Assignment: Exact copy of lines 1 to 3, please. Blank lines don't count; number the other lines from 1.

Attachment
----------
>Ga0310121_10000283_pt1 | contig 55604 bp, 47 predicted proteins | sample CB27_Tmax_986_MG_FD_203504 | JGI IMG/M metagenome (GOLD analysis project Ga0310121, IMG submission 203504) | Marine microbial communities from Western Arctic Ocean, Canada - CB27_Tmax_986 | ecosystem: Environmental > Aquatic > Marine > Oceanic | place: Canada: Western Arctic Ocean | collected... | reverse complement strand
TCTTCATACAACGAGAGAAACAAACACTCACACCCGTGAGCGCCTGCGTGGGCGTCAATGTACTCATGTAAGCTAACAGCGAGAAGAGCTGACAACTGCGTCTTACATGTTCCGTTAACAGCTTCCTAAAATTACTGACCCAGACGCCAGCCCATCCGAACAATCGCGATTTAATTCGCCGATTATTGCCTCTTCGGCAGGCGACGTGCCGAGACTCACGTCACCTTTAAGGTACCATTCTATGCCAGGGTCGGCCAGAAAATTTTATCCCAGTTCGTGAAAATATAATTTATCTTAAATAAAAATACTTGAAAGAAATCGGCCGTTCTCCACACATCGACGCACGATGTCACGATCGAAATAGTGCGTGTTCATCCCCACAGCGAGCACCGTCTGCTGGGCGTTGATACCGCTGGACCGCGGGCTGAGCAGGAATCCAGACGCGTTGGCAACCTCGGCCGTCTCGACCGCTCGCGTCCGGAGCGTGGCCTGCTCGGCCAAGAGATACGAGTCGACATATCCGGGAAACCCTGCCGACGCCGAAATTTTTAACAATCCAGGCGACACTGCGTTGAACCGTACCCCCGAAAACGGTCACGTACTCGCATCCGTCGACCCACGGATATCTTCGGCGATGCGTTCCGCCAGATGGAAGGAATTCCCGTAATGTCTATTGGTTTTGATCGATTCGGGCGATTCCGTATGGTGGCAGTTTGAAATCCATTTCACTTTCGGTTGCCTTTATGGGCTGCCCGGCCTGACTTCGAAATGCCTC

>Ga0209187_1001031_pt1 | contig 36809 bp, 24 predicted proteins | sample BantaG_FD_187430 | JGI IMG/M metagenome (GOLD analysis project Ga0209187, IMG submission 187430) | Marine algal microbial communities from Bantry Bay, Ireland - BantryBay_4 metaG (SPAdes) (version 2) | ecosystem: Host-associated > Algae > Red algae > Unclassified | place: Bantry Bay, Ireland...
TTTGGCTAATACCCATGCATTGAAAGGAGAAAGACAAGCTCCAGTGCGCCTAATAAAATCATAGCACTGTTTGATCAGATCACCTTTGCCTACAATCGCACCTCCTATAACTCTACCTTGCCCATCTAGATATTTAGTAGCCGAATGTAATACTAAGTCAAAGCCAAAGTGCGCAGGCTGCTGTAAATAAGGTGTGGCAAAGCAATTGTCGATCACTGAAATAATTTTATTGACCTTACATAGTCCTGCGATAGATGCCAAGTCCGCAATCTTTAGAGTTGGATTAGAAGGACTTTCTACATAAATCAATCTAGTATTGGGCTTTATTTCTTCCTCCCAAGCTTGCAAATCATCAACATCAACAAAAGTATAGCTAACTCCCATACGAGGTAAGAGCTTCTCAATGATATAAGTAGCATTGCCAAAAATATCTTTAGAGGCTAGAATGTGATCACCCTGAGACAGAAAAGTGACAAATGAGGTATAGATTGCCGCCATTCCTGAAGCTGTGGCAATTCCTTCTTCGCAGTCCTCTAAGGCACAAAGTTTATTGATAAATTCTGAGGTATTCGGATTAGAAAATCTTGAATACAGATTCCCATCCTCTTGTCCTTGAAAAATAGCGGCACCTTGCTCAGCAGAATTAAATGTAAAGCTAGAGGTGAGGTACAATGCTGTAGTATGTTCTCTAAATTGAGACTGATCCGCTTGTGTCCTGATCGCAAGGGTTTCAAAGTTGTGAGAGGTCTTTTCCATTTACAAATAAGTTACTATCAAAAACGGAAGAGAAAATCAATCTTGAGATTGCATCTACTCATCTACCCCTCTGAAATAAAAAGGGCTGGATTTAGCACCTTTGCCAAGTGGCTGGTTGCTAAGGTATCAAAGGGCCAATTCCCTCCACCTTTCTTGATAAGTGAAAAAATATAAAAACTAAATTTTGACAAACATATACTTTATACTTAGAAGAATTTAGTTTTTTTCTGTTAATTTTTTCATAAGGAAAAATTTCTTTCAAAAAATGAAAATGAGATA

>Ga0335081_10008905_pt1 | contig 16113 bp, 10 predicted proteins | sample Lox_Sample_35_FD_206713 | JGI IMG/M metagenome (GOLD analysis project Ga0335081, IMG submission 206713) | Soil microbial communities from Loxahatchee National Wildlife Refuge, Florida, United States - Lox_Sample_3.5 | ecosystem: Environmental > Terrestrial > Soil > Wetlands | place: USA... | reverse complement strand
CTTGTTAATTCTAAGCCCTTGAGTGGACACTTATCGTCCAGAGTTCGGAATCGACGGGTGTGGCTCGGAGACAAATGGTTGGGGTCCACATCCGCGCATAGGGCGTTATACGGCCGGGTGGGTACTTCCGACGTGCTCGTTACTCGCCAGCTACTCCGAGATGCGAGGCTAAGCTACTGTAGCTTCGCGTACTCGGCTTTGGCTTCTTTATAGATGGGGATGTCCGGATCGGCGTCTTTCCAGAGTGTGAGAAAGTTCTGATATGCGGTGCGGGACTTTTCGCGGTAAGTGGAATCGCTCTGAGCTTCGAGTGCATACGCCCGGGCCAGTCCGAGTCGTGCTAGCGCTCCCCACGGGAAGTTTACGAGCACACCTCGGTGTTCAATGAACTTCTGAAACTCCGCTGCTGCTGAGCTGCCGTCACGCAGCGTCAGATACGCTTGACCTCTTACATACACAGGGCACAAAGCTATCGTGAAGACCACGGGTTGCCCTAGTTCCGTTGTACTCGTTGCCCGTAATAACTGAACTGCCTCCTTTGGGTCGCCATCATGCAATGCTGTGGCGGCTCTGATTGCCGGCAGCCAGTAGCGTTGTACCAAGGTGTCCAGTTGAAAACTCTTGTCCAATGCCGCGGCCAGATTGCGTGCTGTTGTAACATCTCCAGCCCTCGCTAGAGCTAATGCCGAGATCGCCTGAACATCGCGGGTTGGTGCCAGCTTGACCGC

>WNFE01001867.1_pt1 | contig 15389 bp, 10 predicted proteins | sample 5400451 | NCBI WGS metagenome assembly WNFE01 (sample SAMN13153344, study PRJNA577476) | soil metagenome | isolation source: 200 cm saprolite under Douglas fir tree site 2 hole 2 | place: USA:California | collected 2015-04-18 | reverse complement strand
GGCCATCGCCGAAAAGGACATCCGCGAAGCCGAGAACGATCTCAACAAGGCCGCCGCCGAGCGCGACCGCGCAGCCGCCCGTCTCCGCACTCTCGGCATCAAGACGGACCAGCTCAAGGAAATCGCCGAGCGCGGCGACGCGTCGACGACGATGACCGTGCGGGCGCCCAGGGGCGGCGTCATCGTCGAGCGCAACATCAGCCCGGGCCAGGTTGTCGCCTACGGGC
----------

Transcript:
>Ga0310121_10000283_pt1 | contig 55604 bp, 47 predicted proteins | sample CB27_Tmax_986_MG_FD_203504 | JGI IMG/M metagenome (GOLD analysis project Ga0310121, IMG submission 203504) | Marine microbial communities from Western Arctic Ocean, Canada - CB27_Tmax_986 | ecosystem: Environmental > Aquatic > Marine > Oceanic | place: Canada: Western Arctic Ocean | collected... | reverse complement strand
TCTTCATACAACGAGAGAAACAAACACTCACACCCGTGAGCGCCTGCGTGGGCGTCAATGTACTCATGTAAGCTAACAGCGAGAAGAGCTGACAACTGCGTCTTACATGTTCCGTTAACAGCTTCCTAAAATTACTGACCCAGACGCCAGCCCATCCGAACAATCGCGATTTAATTCGCCGATTATTGCCTCTTCGGCAGGCGACGTGCCGAGACTCACGTCACCTTTAAGGTACCATTCTATGCCAGGGTCGGCCAGAAAATTTTATCCCAGTTCGTGAAAATATAATTTATCTTAAATAAAAATACTTGAAAGAAATCGGCCGTTCTCCACACATCGACGCACGATGTCACGATCGAAATAGTGCGTGTTCATCCCCACAGCGAGCACCGTCTGCTGGGCGTTGATACCGCTGGACCGCGGGCTGAGCAGGAATCCAGACGCGTTGGCAACCTCGGCCGTCTCGACCGCTCGCGTCCGGAGCGTGGCCTGCTCGGCCAAGAGATACGAGTCGACATATCCGGGAAACCCTGCCGACGCCGAAATTTTTAACAATCCAGGCGACACTGCGTTGAACCGTACCCCCGAAAACGGTCACGTACTCGCATCCGTCGACCCACGGATATCTTCGGCGATGCGTTCCGCCAGATGGAAGGAATTCCCGTAATGTCTATTGGTTTTGATCGATTCGGGCGATTCCGTATGGTGGCAGTTTGAAATCCATTTCACTTTCGGTTGCCTTTATGGGCTGCCCGGCCTGACTTCGAAATGCCTC

>Ga0209187_1001031_pt1 | contig 36809 bp, 24 predicted proteins | sample BantaG_FD_187430 | JGI IMG/M metagenome (GOLD analysis project Ga0209187, IMG submission 187430) | Marine algal microbial communities from Bantry Bay, Ireland - BantryBay_4 metaG (SPAdes) (version 2) | ecosystem: Host-associated > Algae > Red algae > Unclassified | place: Bantry Bay, Ireland...